rate of 8.6% [9]. This difference can be explained by the criteria chosen for the definition of MS according to the organizations, environmental factors but also by ethnic origin. The analysis of the prevalence of the different criteria of the metabolic syndrome according to the definition of the IDF made it possible to show that 73% of the patients had a low HDL-C level, 12% of the cases had a high waist circumference and 2% had high triglyceride levels and hypertension. Our results are similar to those of Foluso and al [6]. We also noticed a female predominance for the high waist circumference and low HDL-c. This result can be explained by our sex ratio but also by the increased sedentary lifestyle among women. In our study we found hyperuricemia in 28% of cases, this result is similar to that of Ateba and al who found a prevalence of 34% in their population [9]. This increase in uric acid is often encountered during hemolysis, nucleic acid synthesis, erythropoiesis and especially the decrease in its urinary excretion following impaired renal function in sickle cell patients. Uricaemia is significantly elevated in patients with components of the metabolic syndrome, in particular in 33% of patients with a large waist circumference, in 25% of hypertensive patients, in 50% of patients with hypertriglyceridemia and in 60% of patients with Low HDL-cholesterol levels. Our results are similar to those of Zayani et al. [10]. Hypertriglyceridemia may be the consequence of a synthesis from the increase in substrates secondary to excess intra-mitochondrial uric acid, the decrease in HDL-cholesterol levels, another trait of the metabolic syndrome, is usual in subjects with chronic hyperuricaemia [11]. Hyperuricemia induces endothelial dysfunction through an antiproliferative effect, and induces an increase in blood pressure linked to a modification of the intrarenal vascularization [12]. Pilot studies in humans suggest that lowering uricemia leads to improvement in hypertension [13].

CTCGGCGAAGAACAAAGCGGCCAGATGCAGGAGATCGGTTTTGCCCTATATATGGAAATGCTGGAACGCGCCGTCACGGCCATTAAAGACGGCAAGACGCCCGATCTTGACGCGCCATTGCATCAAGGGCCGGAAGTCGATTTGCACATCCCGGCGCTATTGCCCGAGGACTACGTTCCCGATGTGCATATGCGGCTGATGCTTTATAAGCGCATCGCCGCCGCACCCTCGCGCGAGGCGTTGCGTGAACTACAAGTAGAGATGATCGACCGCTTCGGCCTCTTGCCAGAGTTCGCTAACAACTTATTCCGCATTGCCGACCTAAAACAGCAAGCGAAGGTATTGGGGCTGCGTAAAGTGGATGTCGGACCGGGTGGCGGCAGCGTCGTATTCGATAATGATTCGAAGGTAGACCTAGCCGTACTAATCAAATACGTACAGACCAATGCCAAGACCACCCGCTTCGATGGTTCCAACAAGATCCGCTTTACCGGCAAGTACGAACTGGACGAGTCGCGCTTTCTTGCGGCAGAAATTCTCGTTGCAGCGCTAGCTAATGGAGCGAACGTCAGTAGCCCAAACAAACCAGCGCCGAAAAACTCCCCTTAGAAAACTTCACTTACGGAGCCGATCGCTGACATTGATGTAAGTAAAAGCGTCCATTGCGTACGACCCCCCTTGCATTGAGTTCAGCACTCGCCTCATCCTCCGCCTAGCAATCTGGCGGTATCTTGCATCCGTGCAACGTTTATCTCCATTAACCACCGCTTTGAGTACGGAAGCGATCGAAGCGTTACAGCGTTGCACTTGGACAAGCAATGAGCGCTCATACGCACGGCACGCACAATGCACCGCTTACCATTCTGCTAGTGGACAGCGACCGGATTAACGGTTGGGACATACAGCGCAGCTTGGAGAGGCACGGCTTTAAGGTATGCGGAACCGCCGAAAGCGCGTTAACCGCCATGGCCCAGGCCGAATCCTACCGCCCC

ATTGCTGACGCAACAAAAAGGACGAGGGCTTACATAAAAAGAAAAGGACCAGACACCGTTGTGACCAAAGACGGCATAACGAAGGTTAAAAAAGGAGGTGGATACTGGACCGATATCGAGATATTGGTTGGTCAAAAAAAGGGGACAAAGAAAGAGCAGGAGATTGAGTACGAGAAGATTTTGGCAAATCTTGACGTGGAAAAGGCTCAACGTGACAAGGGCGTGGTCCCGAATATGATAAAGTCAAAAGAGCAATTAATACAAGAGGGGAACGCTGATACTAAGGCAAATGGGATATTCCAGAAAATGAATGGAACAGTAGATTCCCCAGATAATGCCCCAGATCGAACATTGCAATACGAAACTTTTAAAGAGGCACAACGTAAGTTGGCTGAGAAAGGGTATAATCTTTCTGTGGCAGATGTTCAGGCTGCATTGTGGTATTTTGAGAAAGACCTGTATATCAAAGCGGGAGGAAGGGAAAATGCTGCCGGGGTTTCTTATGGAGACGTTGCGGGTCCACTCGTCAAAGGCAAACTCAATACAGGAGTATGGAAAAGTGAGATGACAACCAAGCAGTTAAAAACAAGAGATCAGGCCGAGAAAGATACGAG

4. Conclusion

Sickle cell disease is now a real public health problem, it is the most common hemoglobinopathy in the world. Complications related to its homozygous form can lead to an increased cardiovascular risk. The presence of MS in a sickle cell patient increases the risk of CVD, asymptomatic hyperuricaemia is associated with most of the functional and metabolic disturbances involved in the pathophysiology and definition of the metabolic syndrome. Our study shows an association between uraemia and the metabolic syndrome and its various components. It is therefore important for practitioners to recognize the MS in consultation in order to identify these patients who should benefit from regular medical follow-up.

Cite this paper: Matar, K. , Moustapha, D. , Kesso, B. , Ngor, S. , Mareme, T. , Mame, M. , Malick, N. , Fatou, G. , Philomene, L. , Aynina, C. , Amadou, D. and Madieye, G. (2021) Association between Uric Acid and Metabolic Syndrome in Homozygous Sickle Cell Patients. Advances in Biological Chemistry, 11, 142-148. doi: 10.4236/abc.2021.113010.